Nearly a decade ago, Gallup unveiled the results of a landmark 30-year research project that ignited a global conversation on the topic of strengths. More than 3 million people have since taken Gallup’s StrengthsFinder assessment, which forms the core of several books on this topic, including the #1 international bestseller StrengthsFinder 2.0.
Organizations are quick to look for leaders who are great communicators, visionary thinkers, and who can also get things done and follow through. All these attributes are desirable and necessary for an organization to succeed. But of all the leaders Gallup has studied, they’ve yet to find one who has world class strength in all of these areas.
Thus, leaders who strive to be competent in all areas become the least effective leaders overall.
You’re a leader only if others follow. Leaders are only as strong as the connections they make with each person in their constituency, whether they have one follower or one million.
So what are the keys to being a more effective leader?
Gallup studied 10,000 followers — asked followers to tell them in their own words, why they follow the most influential leader in their life.
3 Key Findings from Gallup’s Research:
- The most effective leaders are always investing in their strengths. Leaders focus on the strengths of their team/employees, the odds of engagement goes up eightfold.
- The most effective leaders surround themselves with the right people and then maximize their team. While the best leaders are not well rounded, the best teams are.
- The most effective leaders understand their followers needs — Trust, Compassion, Stability, and Hope
The path to great leadership starts with a deep understanding of the strengths you bring to the table.
The 4 Domains of Leadership Strength:
Executing, Influencing, Relationship Building, Strategic Thinking
Leaders with dominant strength in the Executing domain know how to make things happen. When you need someone to implement a solution, these are the people who will work tirelessly to get it done. Leaders with a strength to execute have the ability to “catch” an idea and make it a reality.
Those who lead by Influencing help their team reach a much broader audience. People with strength in this domain are always selling the team’s ideas inside and outside the organization. When you need someone to take charge, speak up, and make sure your group is heard, look to someone with the strength to influence.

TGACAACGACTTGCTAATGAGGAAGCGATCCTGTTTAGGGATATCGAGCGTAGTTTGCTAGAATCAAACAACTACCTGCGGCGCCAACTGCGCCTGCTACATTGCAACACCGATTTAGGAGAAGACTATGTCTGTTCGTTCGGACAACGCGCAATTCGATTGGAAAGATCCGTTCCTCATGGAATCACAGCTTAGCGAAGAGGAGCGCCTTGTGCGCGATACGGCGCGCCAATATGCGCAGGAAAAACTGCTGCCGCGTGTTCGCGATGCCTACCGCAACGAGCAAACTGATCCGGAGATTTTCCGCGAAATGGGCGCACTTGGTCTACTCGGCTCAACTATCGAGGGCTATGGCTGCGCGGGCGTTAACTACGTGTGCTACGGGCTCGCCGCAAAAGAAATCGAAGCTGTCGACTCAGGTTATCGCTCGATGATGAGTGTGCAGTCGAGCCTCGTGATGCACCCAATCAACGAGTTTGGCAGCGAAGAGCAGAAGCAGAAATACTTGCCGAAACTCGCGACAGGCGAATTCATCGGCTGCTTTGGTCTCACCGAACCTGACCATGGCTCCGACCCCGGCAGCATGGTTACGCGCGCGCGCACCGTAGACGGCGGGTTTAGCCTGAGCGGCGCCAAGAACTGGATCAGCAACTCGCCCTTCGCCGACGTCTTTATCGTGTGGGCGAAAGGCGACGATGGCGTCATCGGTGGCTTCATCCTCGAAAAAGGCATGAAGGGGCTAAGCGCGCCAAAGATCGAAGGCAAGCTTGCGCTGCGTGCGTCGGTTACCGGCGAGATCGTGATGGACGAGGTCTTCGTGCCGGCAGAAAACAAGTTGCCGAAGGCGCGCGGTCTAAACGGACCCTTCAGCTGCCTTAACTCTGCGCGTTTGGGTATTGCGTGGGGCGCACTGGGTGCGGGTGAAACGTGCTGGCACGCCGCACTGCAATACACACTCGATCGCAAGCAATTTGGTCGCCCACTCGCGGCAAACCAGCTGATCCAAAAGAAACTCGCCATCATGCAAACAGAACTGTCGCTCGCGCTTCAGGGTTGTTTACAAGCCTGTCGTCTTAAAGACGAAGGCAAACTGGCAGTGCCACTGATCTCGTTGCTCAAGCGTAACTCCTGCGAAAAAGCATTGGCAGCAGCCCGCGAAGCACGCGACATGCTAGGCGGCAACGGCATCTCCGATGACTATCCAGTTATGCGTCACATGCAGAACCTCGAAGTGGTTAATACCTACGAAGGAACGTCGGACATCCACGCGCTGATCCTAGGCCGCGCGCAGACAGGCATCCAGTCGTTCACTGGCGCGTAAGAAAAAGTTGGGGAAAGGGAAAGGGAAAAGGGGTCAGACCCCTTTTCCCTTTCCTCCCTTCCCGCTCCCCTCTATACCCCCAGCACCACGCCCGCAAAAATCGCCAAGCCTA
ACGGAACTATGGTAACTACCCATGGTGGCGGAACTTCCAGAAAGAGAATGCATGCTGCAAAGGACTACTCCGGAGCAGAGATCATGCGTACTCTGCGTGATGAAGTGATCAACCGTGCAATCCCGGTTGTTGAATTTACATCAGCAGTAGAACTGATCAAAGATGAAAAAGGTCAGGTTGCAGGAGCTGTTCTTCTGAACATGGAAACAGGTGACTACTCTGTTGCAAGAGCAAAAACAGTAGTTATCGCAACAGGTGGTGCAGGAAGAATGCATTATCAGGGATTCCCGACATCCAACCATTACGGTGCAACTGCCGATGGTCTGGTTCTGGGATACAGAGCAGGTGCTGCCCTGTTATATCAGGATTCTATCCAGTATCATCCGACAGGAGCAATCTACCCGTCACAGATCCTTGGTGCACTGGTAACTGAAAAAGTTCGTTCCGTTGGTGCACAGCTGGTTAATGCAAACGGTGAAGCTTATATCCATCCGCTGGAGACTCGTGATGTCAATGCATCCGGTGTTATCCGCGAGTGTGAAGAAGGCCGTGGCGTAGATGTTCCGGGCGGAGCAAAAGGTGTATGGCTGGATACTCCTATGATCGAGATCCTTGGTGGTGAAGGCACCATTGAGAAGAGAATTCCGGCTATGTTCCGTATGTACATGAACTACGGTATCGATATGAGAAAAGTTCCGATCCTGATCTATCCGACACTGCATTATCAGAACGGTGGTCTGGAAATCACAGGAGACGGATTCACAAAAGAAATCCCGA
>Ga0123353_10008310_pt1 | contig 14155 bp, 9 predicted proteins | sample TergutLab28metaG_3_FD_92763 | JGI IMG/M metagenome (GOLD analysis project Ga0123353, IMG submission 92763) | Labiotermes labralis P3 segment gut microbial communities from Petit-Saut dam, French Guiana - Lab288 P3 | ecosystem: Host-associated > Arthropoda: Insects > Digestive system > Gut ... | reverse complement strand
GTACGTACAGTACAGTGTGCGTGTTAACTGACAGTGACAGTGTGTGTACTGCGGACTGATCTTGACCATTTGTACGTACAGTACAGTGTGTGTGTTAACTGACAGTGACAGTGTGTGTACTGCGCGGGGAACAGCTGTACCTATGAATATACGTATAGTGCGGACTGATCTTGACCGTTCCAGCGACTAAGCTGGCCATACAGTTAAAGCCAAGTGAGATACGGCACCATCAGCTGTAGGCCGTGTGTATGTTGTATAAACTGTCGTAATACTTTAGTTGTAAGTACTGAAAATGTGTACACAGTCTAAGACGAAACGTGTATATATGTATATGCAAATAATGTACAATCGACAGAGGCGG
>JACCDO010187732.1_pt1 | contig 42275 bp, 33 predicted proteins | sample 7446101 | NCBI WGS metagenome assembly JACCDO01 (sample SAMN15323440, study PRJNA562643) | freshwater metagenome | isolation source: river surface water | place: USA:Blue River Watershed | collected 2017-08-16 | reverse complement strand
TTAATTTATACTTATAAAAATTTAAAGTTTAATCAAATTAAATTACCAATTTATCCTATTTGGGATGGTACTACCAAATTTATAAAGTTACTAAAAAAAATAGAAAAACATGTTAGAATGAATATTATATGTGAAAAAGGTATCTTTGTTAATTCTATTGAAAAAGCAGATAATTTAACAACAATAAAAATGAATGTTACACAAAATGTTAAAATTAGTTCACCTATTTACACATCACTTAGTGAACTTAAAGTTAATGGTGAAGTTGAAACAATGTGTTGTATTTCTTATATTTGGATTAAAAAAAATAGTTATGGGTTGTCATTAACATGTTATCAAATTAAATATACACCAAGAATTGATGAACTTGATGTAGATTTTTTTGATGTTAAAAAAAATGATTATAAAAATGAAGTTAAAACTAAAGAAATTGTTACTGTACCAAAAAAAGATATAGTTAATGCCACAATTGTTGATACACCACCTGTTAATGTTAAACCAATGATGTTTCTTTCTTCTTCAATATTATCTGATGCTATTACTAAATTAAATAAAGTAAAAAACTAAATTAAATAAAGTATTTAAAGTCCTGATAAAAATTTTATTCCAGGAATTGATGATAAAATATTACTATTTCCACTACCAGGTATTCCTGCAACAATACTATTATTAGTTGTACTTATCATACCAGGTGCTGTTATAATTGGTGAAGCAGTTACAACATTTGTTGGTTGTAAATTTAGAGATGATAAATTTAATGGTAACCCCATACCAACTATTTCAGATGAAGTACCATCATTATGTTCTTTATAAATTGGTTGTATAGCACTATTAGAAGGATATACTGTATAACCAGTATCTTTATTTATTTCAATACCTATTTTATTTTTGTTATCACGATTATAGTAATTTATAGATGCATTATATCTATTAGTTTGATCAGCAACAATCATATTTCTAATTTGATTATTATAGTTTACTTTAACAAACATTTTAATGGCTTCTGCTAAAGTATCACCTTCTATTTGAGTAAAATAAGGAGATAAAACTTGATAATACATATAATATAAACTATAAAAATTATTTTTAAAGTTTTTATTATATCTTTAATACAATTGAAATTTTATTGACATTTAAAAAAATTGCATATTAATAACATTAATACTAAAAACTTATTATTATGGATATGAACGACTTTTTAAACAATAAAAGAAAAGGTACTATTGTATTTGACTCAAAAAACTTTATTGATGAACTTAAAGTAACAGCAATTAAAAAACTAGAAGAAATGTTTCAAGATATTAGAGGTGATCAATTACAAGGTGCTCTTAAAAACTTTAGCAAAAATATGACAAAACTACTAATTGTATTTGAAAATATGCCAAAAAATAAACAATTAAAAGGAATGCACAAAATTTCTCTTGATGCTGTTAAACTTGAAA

Those who lead through Relationship Building are the essential glue that holds a team together. Without these strengths on a team, in many cases, the group is simply a composite of individuals. In contrast, leaders with exceptional Relationship Building strengths have the unique ability to create groups and organizations that are much greater than the sum of their parts.
Leaders with great Strategic Thinking strengths are the ones who keep us all focused on what could be. They are constantly absorbing and analyzing information and helping the team make better decisions. People with strengths in this domain continually stretch our thinking for the future.
If you want to lead, it is critical to know what the people around you need and expect from you.
Followers Needs & Wants
It seems that followers have a very clear picture of what they want and need from the most influential leaders in their lives:
Trust, Compassion, Stability, and Hope
Trust — must be the “ do or die” foundation of leading.
Respect, integrity, and honesty are the outcomes of strong relationships built on trust. Relationship flat out trumps competence in building trust.
Compassion — Unfortunately, most leaders are hesitant to show genuine compassion for the people they lead, at least in the same way they would with a friend or family member.
They found that people expect more general positive energy and “compassion” from high-level organizational/global leaders — compared to much more intimate words (like caring) that followers used to describe their everyday leaders.
Stability — followers want a leader who will provide a solid foundation. They report that the best leaders were the ones they could always count on in times of need.
Followers also need to know that your core values are stable. Nothing creates stability as quickly as transparency.
Hope — This higher level need poses an interesting challenge; it appears that followers want stability in the moment and hope for the future.
When hope is absent, people lose confidence, disengage, and often feel helpless.
“I’ve never met an effective leader who wasn’t aware of his talents and working to sharpen them.” — NATO Commander Wesley Clark